New York, a city of exorbitant rents with more and more single residents, is about to get a brand new type of apartment: micro-units, for decades prohibited under zoning regulations.
A first building of 55 prefabricated studios spanning nine stories is due to welcome its first tenants in Manhattan in the fall.
Between 260 and 370 square feet (24 and 34 square meters), they come equipped with kitchenettes, shower rooms, storage, large windows, nine foot six (2.9 meter) ceilings and a Juliet balcony.
In New York, 31 percent of the population lives alone, both young and older people, according to the statistics office.
"We don't have the stereotypical nuclear family as we used to with two parents and two children," said Tobias Oriwol, project developer at Monadnock Development which is building the pilot.
"People are marrying later, people are divorcing, people are living longer, deciding to cohabitate," he said.
"But the housing industry keeps delivering two bedroom apartments, one bedroom apartments, three bedroom apartments, and these don't fit the needs of these new households in the city," Oriwol added.
At the Brooklyn Navy Yard, dozens of workers are building the micro-units, which will be transported by truck to the building site, which is owned by the city, at 27th Street in east Manhattan.
They will be assembled in two weeks in June. Then the roof will be put on, the brick facades added and the finishing touches added to the exterior and the layout before the first tenants arrive.
Inside each unit, everything has been meticulously thought out: in the kitchen there is a mini dishwasher, mini fridge, two hobs and a microwave but no traditional oven.
- Common areas -
"We did a lot of research on what people wanted. We had to make choices," said Oriwol. "Our apartments are 100 percent usable, and meant to be lived in by today's people."
The tenants, who are expected to be of all ages and backgrounds, can rent additional storage space, and have access to a large communal kitchen, a TV room, a laundry, a bike shed and a gym.
"You may not need to host 15 people in your very own apartment, but you have the ability to do so in the rest of building," Oriwol explained.
Twenty-two of the studios will be classified as affordable housing while the other 33 will be offered at market price.
Studios in the neighborhood cost around $3,200 but "because these are smaller, it makes sense they will be cheaper," said Oriwol.
Developers and housing advocates are closely following.
In New York, regulations designed to help families have prohibited the construction of housing units smaller than 37 square meters in much of the city since 1987.
Under this pilot program, then mayor Michael Bloomberg waived the zoning regulations for the site to test the market for this new housing model.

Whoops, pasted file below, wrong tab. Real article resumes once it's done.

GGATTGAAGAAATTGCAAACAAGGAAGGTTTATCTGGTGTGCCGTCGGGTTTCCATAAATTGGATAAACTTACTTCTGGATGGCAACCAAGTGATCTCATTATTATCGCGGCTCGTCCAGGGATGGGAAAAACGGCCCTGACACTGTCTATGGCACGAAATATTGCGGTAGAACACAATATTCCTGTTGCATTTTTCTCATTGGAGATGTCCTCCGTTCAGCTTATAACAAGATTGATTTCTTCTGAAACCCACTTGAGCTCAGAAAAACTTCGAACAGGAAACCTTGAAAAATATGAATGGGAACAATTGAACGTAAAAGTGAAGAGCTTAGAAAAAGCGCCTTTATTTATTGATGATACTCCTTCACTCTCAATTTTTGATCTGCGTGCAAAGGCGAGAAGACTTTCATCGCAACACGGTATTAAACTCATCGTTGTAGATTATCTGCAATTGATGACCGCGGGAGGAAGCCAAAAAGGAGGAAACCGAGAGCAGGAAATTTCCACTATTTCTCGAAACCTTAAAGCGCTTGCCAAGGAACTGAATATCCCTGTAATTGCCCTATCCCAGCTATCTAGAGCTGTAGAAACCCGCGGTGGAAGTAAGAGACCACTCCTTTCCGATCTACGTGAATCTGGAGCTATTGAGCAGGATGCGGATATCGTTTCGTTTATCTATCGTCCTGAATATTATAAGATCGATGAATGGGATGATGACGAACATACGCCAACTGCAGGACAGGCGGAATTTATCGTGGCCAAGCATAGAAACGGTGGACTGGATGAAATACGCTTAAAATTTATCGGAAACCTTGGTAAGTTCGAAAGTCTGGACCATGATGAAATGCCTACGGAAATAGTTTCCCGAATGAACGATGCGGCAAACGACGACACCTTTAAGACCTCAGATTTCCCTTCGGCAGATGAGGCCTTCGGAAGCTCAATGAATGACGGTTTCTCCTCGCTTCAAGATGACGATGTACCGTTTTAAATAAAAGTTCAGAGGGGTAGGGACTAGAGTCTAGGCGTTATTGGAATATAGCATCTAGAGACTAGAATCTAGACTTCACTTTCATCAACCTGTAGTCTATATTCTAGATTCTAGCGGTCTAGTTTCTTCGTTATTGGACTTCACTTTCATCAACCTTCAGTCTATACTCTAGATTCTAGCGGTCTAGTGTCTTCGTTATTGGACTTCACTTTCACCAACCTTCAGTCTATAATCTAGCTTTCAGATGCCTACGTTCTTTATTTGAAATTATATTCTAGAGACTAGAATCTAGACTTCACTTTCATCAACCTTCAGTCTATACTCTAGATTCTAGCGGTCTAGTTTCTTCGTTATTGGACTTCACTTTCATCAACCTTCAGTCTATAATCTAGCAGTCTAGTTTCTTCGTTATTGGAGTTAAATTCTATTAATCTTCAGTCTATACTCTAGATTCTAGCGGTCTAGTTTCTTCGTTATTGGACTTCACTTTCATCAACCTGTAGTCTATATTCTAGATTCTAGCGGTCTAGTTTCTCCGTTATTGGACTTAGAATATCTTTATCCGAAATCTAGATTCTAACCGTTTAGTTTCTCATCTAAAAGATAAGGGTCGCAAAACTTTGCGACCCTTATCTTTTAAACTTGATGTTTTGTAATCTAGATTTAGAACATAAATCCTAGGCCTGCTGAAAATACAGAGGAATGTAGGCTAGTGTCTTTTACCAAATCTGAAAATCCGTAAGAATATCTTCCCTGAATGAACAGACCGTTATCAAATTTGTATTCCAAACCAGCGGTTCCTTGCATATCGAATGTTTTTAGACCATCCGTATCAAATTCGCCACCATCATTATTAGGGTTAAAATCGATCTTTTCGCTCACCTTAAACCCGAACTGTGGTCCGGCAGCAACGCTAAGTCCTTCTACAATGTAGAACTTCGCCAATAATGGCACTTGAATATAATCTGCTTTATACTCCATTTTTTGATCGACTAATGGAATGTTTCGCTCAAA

If the project is deemed a success, many hope that the regulation can be lifted altogether.
The regulation does not correspond to the needs of people today, says Sarah Watson, deputy director of the Citizens Housing Planning Council, a non-profit research organization devoted to housing problems in New York.
- Supply mismatches demand -
"Actually only 18 percent of the households in New York City are nuclear family with all children under 25," she said.
"A third of all of the households are a single person living alone, and on the other side, about a quarter is people sharing in some way, to fit themselves into the city," she said.
Current legislation also prohibits the cohabitation of more than three people who are not related. Watson says there is a "big mismatch" between need and supply that often inflates rent.
"There are so many single people and such a small amount of well-designed studios for them that actually the price of studios are inflated," she said.
"If you artificially add five single people to share a unit then the landlord can get an lot more money for that unit."
If supply better matched demand, prices could also come down, she said.
Watson says that out of necessity, New York should offer more choice particularly with the city projected to absorb hundreds of thousands of new arrivals in the coming years.
The city that never sleeps, which is frequently a trend setter, is lagging behind other American cities on micro-units.
Boston, San Francisco, Seattle and Washington have already jumped on the micro-apartment bandwagon.
If the pilot is deemed a success in New York, then others will follow. And developers, never short of ideas, are already planning other micro-concepts, such as two or three bedroom 46-square-meter apartments, suitable for two or three roommates.